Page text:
land in the teeth of the worm gear. I do not have to remove the
guard while mounting/demounting the accessory.
In order to drill the properly spaced holes in any new
index plates that I might make, I needed an adapter to present the disk
at right angles to the Atlas MM's spindle. I found a two inch
wide piece of half inch thick CRS which I draw filed flat to within
Then I drilled and countersunk two holes for 3/6-16 tpi
cap screws to clamp this plate to the table, installed two 5/16-18 tpi
studs and cut keyways in the plate for the indexing center's two 3/8
inch wide keys, and then fitted the worm gear accessory described above.
The Craftsman four inch chuck, while nicely made and fairly rigid,
doesn't hold the disk securely for drilling, so I made a dedicated
adapter threaded 1-10 tpi to fit the spindle nose of the indexing
centers by chasing the threads in my South Bend lathe and then
finishing the face and shoulder while the adapter was screwed onto
another 1-1/2-8 tpi to 1-10 tpi adapter that I made years ago.
The worm-gear accessory is just one
way of indexing the holes in the planned disks. I can just use
another gear with a 3/4 inch bore right on the back end of the indexing
center's spindle, or a different size bore (such as the South Bend
lathe's 9/16 inch bore change gears) mounted on a suitable adapter made
for the 80-tooth worm gear accessory. In the image immediately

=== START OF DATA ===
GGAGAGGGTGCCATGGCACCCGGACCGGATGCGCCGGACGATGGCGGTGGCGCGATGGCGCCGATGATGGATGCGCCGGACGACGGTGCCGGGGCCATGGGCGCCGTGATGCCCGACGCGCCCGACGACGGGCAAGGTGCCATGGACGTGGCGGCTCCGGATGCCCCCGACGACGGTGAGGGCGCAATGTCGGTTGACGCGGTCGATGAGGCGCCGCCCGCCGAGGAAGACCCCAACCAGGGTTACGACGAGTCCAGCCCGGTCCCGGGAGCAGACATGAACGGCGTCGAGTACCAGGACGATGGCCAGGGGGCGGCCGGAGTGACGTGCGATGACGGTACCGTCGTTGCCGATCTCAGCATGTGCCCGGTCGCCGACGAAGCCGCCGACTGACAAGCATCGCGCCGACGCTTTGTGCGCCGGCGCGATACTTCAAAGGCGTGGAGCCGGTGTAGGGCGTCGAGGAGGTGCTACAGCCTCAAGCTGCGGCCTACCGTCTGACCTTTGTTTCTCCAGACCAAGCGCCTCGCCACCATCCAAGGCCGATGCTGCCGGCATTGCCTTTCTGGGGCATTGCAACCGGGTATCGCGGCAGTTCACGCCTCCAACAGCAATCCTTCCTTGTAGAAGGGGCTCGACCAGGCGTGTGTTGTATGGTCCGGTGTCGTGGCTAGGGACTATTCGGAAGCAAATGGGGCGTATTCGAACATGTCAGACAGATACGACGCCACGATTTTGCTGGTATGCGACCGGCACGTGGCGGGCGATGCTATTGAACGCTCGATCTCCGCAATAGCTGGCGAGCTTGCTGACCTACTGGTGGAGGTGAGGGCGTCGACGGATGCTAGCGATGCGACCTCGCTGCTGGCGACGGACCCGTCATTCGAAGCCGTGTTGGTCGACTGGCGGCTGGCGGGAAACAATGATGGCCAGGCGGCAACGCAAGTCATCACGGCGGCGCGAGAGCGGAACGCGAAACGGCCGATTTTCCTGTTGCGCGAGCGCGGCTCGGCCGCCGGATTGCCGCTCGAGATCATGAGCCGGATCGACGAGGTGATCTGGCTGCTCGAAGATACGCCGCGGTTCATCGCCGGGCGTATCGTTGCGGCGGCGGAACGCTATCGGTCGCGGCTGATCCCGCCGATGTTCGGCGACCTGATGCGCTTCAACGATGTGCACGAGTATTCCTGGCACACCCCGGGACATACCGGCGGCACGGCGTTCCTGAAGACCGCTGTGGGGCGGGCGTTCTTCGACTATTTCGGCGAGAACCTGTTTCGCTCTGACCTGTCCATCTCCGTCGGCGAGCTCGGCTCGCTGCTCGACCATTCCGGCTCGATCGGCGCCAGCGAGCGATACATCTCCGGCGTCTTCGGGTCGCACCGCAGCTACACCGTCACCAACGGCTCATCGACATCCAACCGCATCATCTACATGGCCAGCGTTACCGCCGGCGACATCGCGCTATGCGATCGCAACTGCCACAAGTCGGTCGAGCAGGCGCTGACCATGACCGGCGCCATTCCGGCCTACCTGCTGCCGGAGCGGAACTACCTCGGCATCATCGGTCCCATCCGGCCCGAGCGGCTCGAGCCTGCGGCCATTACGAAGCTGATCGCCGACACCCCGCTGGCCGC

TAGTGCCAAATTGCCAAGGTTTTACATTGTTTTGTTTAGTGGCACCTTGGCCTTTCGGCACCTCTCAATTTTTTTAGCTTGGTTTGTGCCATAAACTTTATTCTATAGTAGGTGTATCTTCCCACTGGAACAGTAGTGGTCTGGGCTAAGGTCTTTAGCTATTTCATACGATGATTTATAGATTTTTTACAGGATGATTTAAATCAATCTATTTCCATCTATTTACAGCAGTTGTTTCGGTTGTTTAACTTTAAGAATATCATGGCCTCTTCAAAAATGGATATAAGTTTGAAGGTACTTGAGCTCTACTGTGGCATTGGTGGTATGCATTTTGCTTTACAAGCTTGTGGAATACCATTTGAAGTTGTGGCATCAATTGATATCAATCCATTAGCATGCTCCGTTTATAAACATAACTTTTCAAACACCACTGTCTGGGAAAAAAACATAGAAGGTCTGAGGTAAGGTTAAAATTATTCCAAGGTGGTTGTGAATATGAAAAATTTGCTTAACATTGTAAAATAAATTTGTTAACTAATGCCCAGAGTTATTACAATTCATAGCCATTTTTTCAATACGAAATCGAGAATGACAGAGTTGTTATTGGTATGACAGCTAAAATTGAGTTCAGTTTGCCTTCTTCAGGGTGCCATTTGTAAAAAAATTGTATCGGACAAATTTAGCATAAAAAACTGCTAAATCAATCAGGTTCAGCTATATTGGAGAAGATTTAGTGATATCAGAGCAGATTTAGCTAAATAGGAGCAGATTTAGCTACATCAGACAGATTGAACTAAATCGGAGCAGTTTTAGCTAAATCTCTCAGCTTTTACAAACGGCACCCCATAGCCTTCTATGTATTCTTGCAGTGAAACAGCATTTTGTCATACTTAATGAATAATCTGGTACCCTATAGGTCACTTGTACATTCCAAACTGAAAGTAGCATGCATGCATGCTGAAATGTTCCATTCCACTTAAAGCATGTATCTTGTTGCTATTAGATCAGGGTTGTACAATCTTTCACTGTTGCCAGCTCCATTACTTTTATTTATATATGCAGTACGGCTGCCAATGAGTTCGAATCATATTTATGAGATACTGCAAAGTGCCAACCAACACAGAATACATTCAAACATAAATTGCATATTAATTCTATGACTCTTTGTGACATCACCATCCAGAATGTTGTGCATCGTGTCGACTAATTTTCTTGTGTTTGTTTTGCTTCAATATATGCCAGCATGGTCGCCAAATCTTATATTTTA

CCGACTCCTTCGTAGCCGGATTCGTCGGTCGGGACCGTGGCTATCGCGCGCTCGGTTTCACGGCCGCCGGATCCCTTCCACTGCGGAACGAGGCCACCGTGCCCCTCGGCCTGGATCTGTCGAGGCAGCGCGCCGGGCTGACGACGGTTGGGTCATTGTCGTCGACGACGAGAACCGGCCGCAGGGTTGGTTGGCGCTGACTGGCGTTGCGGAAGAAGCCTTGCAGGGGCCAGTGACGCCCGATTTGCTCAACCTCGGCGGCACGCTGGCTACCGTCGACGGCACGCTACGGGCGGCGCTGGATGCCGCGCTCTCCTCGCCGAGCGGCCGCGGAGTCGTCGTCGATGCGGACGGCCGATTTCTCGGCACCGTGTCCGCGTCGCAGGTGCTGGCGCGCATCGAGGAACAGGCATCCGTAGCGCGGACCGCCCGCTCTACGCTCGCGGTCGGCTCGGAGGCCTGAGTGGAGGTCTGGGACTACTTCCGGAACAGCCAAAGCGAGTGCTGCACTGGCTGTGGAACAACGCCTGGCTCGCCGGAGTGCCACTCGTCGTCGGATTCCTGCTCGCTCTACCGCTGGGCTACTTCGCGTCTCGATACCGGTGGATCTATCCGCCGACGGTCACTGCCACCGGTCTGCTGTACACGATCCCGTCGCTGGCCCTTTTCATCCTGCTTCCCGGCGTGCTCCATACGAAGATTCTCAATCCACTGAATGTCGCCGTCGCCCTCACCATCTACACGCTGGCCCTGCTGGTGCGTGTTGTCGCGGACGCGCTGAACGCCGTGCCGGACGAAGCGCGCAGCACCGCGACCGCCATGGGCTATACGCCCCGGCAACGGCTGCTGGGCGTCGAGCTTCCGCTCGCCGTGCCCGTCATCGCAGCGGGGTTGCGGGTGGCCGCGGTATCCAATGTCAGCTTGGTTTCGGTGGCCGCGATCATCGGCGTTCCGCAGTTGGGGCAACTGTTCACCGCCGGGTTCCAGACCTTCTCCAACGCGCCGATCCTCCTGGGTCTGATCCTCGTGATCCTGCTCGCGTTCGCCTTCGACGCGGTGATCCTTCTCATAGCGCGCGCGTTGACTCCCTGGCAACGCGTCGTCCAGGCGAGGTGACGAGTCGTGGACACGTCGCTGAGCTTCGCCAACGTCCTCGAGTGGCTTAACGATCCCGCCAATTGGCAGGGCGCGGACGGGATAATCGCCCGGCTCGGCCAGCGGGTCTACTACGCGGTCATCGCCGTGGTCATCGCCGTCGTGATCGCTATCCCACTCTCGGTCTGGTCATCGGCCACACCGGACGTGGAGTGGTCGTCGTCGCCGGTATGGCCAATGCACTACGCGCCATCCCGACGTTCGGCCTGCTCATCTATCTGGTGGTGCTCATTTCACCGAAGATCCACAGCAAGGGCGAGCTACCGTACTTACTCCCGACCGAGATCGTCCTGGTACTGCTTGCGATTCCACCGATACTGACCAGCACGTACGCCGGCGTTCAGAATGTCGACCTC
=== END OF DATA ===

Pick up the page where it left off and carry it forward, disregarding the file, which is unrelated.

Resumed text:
above right I have mounted the angle-iron adapter made for that latter
purpose onto the half-inch-by-two-inch CRS plate. For example, I
can use the 127-tooth, 48 DP gear for the Derbyshire instrument lathe
as the template for drilling the 127-hole circle in a blank indexing
plate. The holes in the 5.0 inch diameter indexing disk would
have to be smaller than 4.75Pi/127 = 0.115 inch in diameter in
order not to part the disk [simple solution added in November 2016: don't drill clear through
the disk !].
| Here's my proposed solution:
Use a plotting program (here: PSI-Plot, running under Wine on a laptop
running linux) to lay out 127 dots in a circle slightly smaller than
the OD of the cast iron disk, with radial lines passing through each
dot. The template is attached to the disk with Scotch double-sided tape
and aligned within one-dot-width to the circumference of the disk; the
double-sided tape doesn't "grab" the paper, so it can be pushed around
with the dividers that I used to check the aligment and then pressed
into place, where the sector arms and their clamps don't interfere with
Note: Right-click and select "view image" to see these pictures full size, whereupon the radial lines will look OK.
With the setup shown above, left,
the sighting tube that I had just attached to the crank arm was about
chin-high, so I had to use an angled dental mirror and (occasionally)
an LED flashlight to see the dots as shown approximately in the
photograph at right. This was easier than it looks, and I completed
drilling the 127 holes in about two hours.
the third image I have
re-plotted the 127 hole locations on a 4.64 inch circle, converted the white
background to transparency, and fitted the plotted circle's small white
dots to the image of the disk. I had to adjust the width and height
of the disk image to fit the calculated circle of holes because the Epson plotter may not
be as accurate as my PSI-Plot plotting program.
There are actually 127 holes in the disk !
next step will be to countersink these
1/16th inch holes to set the sector arms with my original indexing
setup, and then to drill another 127 holes in the second disk. Each
pair of the 127 holes lies on 0.115 inch centers. View the overlain
disk full size to view the hole alignments.